Over 100 Syrian civilians have been killed in airstrikes launched by the Russian-backed Syrian regime over a 10-day period; both Syria and Russia have denied culpability for the deaths. Despite claims that civilian infrastructures were not targeted, Al Jazeera reports that the strikes have decimated schools, markets, and hospitals, among other non-military sites. The airstrikes and subsequent killings are focused in Idlib, a northwestern region of Syria and the last rebel-controlled sector of the country holding out against the Syrian government and its allies. Perhaps the most significant strike came on July 22nd, when the direct destruction of a market in the town of Maaret al-Numan resulted in at least 40 casualties. Children and rescue workers partly populate these death tolls. On the same day, rebel bombings of Aleppo killed seven people, according to Middle East Eye. Other towns the Syrian regime has struck with airstrikes, as documented by the UN Human Rights Office of the High Commissioner, include Maar Sharin on July 16th, Urum al-Jawaz on July 21st, Saraqib on July 22nd, and Ariha, Muhambal, and Tabish all on July 24th. This list is not exhaustive.
Eyewitnesses and the Syria Civil Defense contend that Russia struck Maaret al-Numan, to which Russia’s Ministry of Defence has responded, “The statements of anonymous representatives of the White Helmets organization, financed by Britain and the U.S. about an alleged strike by Russian planes on a market in Maarat al-Numan are fake.” Russia claims that it has not flown any missions in the area and is clearly willing to render accusations of political bias to defend itself. The Syria Civil Defense, otherwise known as the White Helmets, lost a rescue worker to the “double-tap” air raid, in which the site of a first strike is hit again after a crowd has gathered.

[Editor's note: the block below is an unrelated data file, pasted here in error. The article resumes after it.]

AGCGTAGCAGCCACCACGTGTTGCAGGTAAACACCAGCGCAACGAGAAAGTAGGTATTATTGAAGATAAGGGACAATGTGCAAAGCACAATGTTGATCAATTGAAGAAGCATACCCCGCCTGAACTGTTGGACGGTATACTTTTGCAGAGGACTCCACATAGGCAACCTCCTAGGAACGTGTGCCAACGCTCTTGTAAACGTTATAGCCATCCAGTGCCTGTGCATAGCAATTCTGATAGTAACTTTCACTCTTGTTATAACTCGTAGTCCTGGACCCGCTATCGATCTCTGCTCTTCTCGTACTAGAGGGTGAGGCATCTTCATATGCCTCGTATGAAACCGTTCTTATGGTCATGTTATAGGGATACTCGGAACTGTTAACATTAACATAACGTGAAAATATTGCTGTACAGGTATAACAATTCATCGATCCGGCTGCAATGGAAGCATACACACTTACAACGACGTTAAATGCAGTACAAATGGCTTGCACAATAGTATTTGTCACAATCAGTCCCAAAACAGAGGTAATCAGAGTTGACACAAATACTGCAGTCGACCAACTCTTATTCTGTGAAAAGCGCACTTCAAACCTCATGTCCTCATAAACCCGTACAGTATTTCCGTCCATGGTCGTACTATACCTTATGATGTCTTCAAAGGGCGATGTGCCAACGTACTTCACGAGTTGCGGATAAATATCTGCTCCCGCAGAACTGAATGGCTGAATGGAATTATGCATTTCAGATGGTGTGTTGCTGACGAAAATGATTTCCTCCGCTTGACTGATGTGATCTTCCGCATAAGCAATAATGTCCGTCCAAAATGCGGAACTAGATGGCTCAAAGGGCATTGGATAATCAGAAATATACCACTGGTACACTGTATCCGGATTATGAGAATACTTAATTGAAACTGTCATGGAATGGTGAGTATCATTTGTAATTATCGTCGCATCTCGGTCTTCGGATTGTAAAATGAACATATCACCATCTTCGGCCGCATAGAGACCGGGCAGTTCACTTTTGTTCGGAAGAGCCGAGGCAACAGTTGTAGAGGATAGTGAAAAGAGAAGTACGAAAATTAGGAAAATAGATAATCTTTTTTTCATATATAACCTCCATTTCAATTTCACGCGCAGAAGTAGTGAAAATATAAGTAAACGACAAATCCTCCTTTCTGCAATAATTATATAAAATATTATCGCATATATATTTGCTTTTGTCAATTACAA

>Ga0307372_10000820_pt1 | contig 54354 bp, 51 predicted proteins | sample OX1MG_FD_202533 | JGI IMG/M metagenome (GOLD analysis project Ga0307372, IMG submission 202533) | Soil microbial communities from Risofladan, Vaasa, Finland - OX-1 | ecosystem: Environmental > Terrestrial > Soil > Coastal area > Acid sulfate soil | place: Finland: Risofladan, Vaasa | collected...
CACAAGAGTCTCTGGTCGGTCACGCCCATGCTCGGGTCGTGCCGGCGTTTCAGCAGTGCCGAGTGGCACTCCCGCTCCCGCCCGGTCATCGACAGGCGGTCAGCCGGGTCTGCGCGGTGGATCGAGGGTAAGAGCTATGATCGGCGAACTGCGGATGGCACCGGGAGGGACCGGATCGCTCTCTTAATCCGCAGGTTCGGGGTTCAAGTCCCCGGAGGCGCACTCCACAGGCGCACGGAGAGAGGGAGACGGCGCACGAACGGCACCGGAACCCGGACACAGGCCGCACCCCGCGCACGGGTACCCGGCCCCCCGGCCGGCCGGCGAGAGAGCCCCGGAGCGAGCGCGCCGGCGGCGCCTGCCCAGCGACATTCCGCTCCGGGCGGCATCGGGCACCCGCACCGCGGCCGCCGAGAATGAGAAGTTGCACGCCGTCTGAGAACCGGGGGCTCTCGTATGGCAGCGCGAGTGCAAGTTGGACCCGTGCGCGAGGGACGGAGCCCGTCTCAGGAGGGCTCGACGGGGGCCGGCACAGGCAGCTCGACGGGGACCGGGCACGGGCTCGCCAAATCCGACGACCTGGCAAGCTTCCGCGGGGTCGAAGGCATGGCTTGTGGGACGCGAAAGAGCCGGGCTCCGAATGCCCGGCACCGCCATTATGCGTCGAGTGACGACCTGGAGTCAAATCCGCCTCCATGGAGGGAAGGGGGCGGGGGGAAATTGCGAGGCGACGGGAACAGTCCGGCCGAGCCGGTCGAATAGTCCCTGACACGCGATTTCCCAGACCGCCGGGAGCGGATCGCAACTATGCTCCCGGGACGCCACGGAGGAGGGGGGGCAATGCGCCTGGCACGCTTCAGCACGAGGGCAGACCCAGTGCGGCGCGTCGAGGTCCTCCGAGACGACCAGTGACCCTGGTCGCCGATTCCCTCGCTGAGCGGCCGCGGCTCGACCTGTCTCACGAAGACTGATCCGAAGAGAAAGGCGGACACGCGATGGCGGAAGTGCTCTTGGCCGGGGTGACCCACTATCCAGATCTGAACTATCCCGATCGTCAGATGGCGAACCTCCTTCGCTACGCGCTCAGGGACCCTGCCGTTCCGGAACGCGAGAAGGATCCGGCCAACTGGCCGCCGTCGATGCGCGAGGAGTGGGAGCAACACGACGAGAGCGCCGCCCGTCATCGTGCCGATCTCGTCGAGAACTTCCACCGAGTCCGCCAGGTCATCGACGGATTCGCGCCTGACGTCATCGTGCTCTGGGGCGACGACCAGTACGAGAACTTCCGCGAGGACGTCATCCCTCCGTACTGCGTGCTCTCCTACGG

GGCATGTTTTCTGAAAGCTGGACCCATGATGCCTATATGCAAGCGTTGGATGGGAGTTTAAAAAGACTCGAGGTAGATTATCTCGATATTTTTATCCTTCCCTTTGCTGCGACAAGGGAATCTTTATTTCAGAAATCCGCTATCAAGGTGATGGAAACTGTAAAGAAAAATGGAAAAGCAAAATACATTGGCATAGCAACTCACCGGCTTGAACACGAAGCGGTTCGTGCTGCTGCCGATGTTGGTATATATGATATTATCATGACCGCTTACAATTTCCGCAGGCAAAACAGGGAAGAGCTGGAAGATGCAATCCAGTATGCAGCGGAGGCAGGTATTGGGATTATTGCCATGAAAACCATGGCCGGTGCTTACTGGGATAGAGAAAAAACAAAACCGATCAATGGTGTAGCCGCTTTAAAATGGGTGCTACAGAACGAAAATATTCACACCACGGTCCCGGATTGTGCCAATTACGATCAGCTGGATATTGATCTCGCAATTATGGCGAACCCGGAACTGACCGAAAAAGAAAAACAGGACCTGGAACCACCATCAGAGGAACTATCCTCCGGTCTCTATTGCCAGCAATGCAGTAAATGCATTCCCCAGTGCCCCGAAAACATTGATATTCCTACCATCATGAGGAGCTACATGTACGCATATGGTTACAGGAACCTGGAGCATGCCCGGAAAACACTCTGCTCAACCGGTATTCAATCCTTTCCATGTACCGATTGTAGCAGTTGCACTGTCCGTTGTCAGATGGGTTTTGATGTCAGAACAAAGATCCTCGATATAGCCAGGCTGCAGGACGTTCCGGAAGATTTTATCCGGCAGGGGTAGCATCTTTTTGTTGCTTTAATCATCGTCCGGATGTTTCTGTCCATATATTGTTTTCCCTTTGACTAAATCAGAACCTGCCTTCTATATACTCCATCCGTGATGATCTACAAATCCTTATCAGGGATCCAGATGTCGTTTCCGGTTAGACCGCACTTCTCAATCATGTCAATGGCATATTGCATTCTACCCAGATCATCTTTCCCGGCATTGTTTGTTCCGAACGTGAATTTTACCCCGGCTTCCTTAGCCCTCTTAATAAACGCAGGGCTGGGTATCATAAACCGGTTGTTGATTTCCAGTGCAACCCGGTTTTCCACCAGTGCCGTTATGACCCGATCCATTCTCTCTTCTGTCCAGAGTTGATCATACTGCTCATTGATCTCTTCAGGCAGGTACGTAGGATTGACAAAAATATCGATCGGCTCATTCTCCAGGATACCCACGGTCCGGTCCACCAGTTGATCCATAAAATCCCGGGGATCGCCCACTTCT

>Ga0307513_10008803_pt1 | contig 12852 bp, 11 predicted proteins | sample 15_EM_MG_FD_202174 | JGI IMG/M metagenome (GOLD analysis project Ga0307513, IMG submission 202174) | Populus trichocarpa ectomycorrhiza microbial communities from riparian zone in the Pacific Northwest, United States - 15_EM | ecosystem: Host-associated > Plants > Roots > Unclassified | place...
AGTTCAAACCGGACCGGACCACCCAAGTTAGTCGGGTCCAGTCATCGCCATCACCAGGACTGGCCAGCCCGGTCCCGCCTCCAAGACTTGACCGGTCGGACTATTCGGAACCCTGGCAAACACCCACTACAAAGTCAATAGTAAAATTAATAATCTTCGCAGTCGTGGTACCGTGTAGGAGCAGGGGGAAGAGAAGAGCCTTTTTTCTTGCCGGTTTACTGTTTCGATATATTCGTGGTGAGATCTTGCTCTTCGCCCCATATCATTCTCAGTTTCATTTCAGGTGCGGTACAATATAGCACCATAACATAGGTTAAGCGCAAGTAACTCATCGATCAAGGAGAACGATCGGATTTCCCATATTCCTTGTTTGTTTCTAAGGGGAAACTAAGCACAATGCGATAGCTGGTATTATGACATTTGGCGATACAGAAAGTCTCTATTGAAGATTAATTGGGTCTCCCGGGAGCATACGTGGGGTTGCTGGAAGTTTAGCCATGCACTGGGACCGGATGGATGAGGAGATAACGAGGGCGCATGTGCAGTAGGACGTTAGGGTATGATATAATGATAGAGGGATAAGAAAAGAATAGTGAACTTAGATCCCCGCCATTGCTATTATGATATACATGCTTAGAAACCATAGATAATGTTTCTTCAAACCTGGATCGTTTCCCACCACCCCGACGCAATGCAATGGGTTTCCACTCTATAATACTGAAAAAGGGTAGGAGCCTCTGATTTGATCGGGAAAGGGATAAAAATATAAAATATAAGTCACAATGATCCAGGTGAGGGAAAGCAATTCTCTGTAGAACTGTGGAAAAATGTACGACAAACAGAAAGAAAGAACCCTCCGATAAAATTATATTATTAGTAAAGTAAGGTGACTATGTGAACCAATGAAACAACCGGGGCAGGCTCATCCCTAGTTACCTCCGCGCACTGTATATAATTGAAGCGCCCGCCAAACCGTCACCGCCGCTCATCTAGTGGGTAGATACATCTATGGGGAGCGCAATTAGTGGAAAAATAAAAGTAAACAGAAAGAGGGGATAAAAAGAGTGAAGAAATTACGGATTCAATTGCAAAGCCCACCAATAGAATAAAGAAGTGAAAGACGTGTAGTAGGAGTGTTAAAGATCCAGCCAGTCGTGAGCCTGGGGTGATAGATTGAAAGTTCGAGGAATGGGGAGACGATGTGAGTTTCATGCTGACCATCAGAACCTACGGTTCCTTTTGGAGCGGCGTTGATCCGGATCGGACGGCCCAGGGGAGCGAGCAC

Michelle Bachelet, the UN High Commissioner for Human Rights, has rightfully excoriated both the regimes responsible for the chronic airstrikes and other nations for their relative quiescence. Her declamations include the observations that “These are civilian objects, and it seems highly unlikely, given the persistent pattern of such attacks, that they are all being hit by accident” and “Now, airstrikes kill and maim significant numbers of civilians several times a week, and the response seems to be a collective shrug.” Over 100 civilian deaths across a series of strikes within little more than a week lends no credence to notions of accidental collateral damage; the repeated destruction of civilian buildings and lives could only have arisen from deliberate intent or abject indifference, neither of which are suitable, ethically or legally, for motivating airstrikes in civilian zones. Beyond their violation of international law, the Russia-backed Syrian regime has not adduced evidence that a campaign of airstrikes against largely non-military populaces has been or will be reasonably effective in subduing rebel forces.
The airstrikes of the past two weeks only continue a horrid nine-year struggle that has resulted in hundreds of thousands of deaths resulting from conflicts between the Syrian government and opposing rebel groups. Michelle Bachelet’s office recorded around 450 civilian deaths occurring in the months since this most recent bombing campaign commenced. The Syrian government claims that the rebels broke the ceasefire first, provoking the campaign. The nation of Syria has also experienced airstrikes originating from Israel, which is reportedly seeking to eliminate Hezbollah forces in southern Syria. These raids have killed at least nine individuals, six of them Iranians.
The practice of bombing civilians, whether with explicit intention or sheer negligence, always demands the utmost scrutiny. Declarations of necessity or inadvertence from an offending government rarely stand up to critical attention. Whether the plight of Syrian civilians in Idlib has remained a relatively minor news story due to exhaustion over documenting the endless death tolls of the Syrian civil war or to hesitance to draw attention towards other nations and regimes that have struck non-military populations, this violation of international law remains intolerable. Neither the ethics nor the legality, nor the effectiveness of slaughtering civilians should ever become objects of complacency.
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